Brianne Murphy was ridiculed constantly, and that was when she was winning. It was worse on some of those rare times she was losing.
Murphy, who owns Murphy’s Golf Academy that operates out of Rocky Point Golf Club, but teaches in several locations throughout Tampa Bay, got her start playing a sport she loved in a male-dominated system. She started at 15, very late for any golfer with dreams of advancing beyond weekend hacker.
But like most golfers, once she got started, she was hooked. There was no female golf team at her high school in Cape Cod, Mass., so she joined the guys’ team. Murphy was a natural and it didn’t take long to compete with her teammates and guys from the opposition, but it wasn’t always easy.
“I took lots of heat,” Murphy, a big-time Notre Dame fan, said. “Everybody I played got kidded about not losing to the girl. It gave me a lot of incentive. I loved seeing them walk home after I beat them.”
By her senior year, Murphy was the No. 2 player on her team, which included late-night talk show host Jimmy Fallon, and came to Florida for a few years of college before returning to Cape Cod. She really had the desire to take her game to the elite level, but coaching got into her blood.
“As soon as I started teaching in Cape Cod, I was hooked,” Murphy said. “When I see the look in their face, that ‘ah-ha’ moment when one of my students finally gets it, that’s what I enjoy the most.”
Of course, Murphy didn’t have much of a choice. She may have had the game, but she tried to ride through a ditch on her motorcycle, which fell on her, breaking her collarbone in half. It is rare for a golfer to win a tournament with a busted collarbone.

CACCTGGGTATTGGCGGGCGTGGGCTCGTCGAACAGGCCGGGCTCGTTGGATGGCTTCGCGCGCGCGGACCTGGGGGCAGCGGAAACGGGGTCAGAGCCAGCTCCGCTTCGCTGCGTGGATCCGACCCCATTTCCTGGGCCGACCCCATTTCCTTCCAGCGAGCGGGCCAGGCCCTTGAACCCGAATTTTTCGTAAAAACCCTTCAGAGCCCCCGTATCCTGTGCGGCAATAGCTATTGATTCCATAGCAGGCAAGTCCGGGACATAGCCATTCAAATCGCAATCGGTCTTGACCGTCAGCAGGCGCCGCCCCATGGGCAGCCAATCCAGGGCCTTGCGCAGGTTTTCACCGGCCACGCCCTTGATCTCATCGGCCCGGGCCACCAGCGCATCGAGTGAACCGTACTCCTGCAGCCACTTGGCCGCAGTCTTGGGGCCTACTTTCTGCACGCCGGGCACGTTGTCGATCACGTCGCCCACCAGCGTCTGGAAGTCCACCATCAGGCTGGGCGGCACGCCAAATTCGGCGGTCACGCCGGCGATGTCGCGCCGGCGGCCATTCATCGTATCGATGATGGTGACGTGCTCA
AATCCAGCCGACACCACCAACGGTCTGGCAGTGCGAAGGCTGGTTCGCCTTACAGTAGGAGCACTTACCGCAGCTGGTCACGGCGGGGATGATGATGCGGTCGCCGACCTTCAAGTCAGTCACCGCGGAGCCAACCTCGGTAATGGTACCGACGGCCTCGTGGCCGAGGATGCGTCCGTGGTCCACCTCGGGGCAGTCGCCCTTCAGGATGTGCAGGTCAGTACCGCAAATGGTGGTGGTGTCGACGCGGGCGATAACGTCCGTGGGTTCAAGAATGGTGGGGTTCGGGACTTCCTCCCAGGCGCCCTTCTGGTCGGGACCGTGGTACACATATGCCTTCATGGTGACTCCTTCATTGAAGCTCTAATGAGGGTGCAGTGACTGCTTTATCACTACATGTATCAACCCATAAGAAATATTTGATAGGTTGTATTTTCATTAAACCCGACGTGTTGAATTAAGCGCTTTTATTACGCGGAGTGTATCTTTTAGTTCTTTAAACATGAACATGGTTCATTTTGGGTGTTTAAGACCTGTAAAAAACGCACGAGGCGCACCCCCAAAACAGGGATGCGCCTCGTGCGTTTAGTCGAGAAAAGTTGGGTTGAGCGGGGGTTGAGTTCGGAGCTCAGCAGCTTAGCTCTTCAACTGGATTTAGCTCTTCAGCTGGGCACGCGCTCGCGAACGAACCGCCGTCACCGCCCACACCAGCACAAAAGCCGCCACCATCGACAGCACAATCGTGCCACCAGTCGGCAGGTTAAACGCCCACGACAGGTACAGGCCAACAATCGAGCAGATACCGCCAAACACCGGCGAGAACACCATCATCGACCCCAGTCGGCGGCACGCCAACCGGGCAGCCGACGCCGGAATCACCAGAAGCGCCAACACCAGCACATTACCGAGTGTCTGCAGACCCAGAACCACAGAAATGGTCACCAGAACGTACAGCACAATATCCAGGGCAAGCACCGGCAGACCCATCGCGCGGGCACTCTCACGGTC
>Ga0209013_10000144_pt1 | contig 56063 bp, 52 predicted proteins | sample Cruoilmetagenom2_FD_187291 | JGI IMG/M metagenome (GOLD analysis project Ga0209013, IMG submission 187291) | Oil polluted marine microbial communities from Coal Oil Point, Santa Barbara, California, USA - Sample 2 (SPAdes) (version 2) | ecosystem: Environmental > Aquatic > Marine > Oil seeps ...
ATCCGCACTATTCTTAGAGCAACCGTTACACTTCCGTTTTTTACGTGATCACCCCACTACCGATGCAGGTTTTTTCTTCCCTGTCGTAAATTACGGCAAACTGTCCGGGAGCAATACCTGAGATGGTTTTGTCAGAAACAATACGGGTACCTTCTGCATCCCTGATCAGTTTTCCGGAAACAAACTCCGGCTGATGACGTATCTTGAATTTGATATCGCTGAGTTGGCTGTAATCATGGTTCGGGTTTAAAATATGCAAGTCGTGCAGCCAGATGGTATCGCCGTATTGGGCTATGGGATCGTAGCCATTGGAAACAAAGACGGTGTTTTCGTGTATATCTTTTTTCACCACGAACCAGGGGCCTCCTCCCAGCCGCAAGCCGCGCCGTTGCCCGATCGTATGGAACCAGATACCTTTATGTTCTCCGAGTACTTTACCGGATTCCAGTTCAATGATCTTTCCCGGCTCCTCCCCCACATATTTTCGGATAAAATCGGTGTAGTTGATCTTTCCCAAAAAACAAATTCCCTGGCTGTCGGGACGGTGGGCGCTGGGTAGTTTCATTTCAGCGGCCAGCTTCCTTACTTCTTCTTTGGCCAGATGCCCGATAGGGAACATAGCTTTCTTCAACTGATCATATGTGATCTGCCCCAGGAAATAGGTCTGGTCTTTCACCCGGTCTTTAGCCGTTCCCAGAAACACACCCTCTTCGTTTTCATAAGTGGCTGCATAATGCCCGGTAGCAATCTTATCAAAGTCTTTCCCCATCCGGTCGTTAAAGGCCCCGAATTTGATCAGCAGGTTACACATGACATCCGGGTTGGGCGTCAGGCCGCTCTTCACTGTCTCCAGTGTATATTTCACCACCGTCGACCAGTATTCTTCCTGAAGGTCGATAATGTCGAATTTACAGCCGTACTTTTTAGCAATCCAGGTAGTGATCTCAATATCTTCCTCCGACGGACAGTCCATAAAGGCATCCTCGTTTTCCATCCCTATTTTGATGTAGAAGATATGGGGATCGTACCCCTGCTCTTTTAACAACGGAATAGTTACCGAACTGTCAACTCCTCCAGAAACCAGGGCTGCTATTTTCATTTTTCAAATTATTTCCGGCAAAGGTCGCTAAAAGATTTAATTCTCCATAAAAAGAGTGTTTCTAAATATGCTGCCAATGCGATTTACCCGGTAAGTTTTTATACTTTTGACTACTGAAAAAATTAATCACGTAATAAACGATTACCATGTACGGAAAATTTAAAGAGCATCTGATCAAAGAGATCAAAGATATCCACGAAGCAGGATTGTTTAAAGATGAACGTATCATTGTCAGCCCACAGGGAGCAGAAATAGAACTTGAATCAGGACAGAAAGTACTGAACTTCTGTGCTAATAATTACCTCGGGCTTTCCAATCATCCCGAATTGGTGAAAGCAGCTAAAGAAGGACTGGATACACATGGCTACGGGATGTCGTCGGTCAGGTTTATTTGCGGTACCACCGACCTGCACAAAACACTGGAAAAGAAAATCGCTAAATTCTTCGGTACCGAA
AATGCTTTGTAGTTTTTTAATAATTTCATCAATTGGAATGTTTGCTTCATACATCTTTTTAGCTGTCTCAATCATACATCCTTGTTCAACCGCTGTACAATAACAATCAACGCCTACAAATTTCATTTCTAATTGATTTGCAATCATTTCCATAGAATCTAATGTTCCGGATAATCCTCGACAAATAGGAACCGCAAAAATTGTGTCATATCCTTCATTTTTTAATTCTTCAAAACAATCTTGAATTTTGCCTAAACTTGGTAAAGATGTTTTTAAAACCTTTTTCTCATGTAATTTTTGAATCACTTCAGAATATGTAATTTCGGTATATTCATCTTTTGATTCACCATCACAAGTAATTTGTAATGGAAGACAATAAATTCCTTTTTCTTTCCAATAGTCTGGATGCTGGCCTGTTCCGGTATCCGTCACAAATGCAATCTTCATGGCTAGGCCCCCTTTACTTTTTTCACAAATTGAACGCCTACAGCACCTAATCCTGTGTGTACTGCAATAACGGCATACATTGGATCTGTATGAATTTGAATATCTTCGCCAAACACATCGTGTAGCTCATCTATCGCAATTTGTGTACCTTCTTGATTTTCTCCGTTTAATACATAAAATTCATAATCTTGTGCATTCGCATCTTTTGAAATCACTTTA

The injury sidelined Murphy for nine months, but she was chipping and putting after about six. She is fully recovered and loves teaching, but keeps it in the back of her mind that she wouldn’t mind having another shot at playing competitively. She’s been away from competition for a little while, but that isn’t something to deter Murphy.
“I have never really followed the rules at anything,” Murphy said. “The fewer the rules, the better. If someone tells me not to do something, I will try to do it.”
Opening her golf academy was one way to step out of the box. When she first started out, she said a lot of men were skeptical. It’s changed. She said she has about 40 percent men, 40 percent women and the rest are juniors. After the lessons start, it’s all about golf.
“I can be one of the guys,” Murphy said. “Teaching is about a special relationship between golfers. It was hard at first, but the guys accept me and trust me. It was a problem but it is all different.”
She loves a challenge from her male students who think it’s easy to beat a girl.
“There are a couple that I can’t beat but I can beat most of them. It’s all about the swing, whatever you are. You don’t need to reinvent the wheel. Just concentrate on the grip, your alignment, and your posture. It’s all easy.”
Win or lose, nobody is laughing at Murphy now.